Dev Summit: Ahhhh, the APIs (and Security)

ArcGIS 9.3 looks really good all the way around. ESRI seems to have really put a lot of work into making this a quality release. Basically, it’s all about consolidating the vision of 9.2 while also improving the execution of that vision. To be sure, there are some new capabilities (PostgreSQL support, Javascript API, REST API, etc.) but there has been a huge effort on shoring up the quality of the product. The ESRI developers themselves seem really excited as well. It seems as if they can’t wait for the beta to get in our collective hands. But, this being the Dev Summit, the real star of the show was the APIs.

I didn’t attend anything on the Java ADF or the Flex API. Neither of those are things I’ll be using anytime soon so I didn’t check them out but Fantom Planet did attend the Flex API session and seemed duly impressed. So, if you want details on that, you should probably nag him. 😉

I sat in on a session about the .Net Web ADF. I’ve already read Dave’s post on the same session and his notes read almost exactly like the ones I have in my notebook so, rather than retype my notes (which would essentially duplicate Dave’s post), I’ll refer you there. BTW, congrats Dave!

The .Net Web ADF definitely seems to have a lot of improvements. The things I’m most excited about are a) all of the web controls being scriptable, b) the client-side JavaScript now being exposed, documented and supported, c) the re-engineering to use ASP.NET AJAX and d) resource-level tiling. ESRI put a lot of focus on reducing the number of server round-trips and reducing the need to execute the full page life-cycle. This will speed things up a lot. All of the items I just listed will have direct, immediate benefits on our Server projects. Oh yeah, using JSON to serialize their objects is cool as well. Additionally, the ADF is designed to use .Net 3.5 but you can toggle back to 2.0 if you need to. I see SilverLight in my future.

I’ve already talked a little about the REST API. I think that one is going to be huge. It really expands the scope of potential clients for ArcGIS Server services to just about anything. As I said, they even hit services from Ruby and Python during the session. “Everything is a URL” was the big take-away from that session. So, pretty much anything that can call a URL and understand the response can be a client. A lot of my clients have standardized on SOAP web services (didn’t get to anything about the SOAP API but I’ll catch up on that during the beta) but I plan on leveraging the REST API as much as I can outside of those areas.

The JavaScript API looks pretty good too. Using this, developers will be able to integrate ArcGIS Server services into Virtual Earth and Google Maps and other mashups. Mandown has an good summary of the session. Most of my customers will not be able to take advantage of ESRI hosting the API but that shouldn’t be a huge issue. However, it (along with the SOAP and REST APIs) fit in well with the mobile code policies we have to adhere to.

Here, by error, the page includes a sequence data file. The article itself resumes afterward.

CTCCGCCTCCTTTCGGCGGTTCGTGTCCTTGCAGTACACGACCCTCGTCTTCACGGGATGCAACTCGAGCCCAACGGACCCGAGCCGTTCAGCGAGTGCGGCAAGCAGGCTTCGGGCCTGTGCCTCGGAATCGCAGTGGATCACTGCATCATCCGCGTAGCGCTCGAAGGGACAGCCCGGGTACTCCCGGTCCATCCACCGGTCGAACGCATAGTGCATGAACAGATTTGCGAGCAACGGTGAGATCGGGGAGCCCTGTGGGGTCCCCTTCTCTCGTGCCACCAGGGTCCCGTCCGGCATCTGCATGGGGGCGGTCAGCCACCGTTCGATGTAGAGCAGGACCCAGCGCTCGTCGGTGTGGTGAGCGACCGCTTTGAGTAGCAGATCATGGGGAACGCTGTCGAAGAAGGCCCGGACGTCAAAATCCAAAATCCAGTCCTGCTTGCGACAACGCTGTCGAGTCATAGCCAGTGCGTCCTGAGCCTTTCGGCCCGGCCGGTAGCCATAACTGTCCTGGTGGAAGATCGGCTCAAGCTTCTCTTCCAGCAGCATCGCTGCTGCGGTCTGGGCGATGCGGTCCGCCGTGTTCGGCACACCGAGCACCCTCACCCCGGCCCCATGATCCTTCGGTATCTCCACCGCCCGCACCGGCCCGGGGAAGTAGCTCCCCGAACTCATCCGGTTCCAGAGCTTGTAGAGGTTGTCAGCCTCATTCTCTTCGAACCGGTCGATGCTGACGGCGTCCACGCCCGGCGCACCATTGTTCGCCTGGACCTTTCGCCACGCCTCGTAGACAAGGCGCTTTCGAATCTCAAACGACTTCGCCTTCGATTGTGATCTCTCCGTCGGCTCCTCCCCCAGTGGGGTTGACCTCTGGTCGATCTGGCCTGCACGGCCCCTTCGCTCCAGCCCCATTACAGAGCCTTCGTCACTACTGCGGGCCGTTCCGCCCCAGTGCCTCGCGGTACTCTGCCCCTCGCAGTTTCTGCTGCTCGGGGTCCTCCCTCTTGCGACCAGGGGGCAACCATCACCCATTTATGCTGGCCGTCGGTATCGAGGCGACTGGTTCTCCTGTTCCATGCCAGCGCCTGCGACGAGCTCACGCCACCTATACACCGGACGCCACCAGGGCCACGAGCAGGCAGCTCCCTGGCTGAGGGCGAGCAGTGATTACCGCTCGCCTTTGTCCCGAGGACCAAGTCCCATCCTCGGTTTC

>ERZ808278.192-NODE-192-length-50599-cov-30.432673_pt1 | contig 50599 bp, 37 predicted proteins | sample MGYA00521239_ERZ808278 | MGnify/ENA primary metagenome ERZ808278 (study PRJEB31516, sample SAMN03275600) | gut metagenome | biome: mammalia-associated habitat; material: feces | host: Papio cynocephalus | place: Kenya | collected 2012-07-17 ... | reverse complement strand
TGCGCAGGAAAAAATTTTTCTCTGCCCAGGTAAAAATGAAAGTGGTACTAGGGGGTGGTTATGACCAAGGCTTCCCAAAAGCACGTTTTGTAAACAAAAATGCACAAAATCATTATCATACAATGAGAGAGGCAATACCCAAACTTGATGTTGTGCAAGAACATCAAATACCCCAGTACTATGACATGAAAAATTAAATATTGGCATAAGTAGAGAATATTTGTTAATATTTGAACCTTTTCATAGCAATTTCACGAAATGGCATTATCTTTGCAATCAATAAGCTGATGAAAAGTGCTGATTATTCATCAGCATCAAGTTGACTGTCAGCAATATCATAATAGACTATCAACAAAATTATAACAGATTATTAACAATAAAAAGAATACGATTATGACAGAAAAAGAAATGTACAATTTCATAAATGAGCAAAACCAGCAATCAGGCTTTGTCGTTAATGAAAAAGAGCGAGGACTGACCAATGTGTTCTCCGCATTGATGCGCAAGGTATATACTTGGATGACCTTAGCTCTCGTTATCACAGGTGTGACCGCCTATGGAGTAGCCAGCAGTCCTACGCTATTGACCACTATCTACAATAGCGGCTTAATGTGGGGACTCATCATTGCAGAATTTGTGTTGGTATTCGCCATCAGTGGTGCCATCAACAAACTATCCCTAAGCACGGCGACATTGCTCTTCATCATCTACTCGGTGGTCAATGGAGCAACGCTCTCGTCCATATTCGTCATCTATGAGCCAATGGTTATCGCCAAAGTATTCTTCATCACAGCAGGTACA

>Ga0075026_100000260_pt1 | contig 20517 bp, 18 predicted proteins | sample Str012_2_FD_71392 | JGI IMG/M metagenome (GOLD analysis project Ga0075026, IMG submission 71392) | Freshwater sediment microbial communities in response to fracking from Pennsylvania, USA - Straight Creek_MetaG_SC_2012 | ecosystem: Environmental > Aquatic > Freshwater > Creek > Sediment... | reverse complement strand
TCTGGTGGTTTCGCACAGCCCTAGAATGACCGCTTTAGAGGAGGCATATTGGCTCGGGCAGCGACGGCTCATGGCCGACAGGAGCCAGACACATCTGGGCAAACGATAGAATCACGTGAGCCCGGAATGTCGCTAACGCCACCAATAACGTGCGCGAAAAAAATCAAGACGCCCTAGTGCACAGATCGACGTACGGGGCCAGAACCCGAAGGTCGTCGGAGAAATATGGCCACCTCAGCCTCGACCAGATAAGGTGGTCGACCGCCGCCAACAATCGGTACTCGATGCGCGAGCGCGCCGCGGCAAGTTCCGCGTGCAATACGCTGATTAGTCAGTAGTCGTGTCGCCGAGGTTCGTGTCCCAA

When I went to the FedUC, Jack articulated a vision of ArcGIS providing advanced GIS analysis to whatever client you wanted to use. The Dev Summit really brought that home in a way that you could see it. The various APIs give lots of options that should fit into any environment.

Lastly, I attended the session on securing .Net web applications. The security model is essentially an extension of what we did at 9.2 but a whole lot easier to administer. They generally follow the ASP.NET model (OS security, Forms, custom provider). That’ll make it easier to to get systems accredited. However, with regard to AGS web services, they’ve made one significant change for the better (IMHO). Security for web services is now managed by the SOM rather than being defined in the web.config. This has one huge advantage in that security is now applied consistently to web services regardless of which API you are using to access the services. This means that whether you use the Java ADF, .NET ADF, REST API, JavaScript API, SOAP API or whatever, web service security will be the same. I’ll need to educate some of the security types I deal with on the SOM (and they’ll want to red-team it, I’m sure) but I think it’ll end up being an easy sell.

So, this’ll be an exciting release for developers. I think it could be as significant as when we were all introduced to ArcObjects at 8.0. Now, I’ve just got to get into the office and set up the beta….

UPDATE: James raises a good point about the demos. They do make it look like you can do really cool stuff with just a little bit of code. It’s important to remember that calling the service from the API is just one part. You’ll still need to implement your complex logic in the service. Also, more sophisticated behaviors on the client will require more code there. It’s important not to get caught up in the sales hype. 9.3 will offer some powerful options but it’s important to keep the total level of effort in mind. The new APIs give you more options for developing your applications, but they don’t obviate the need to actually write the code.

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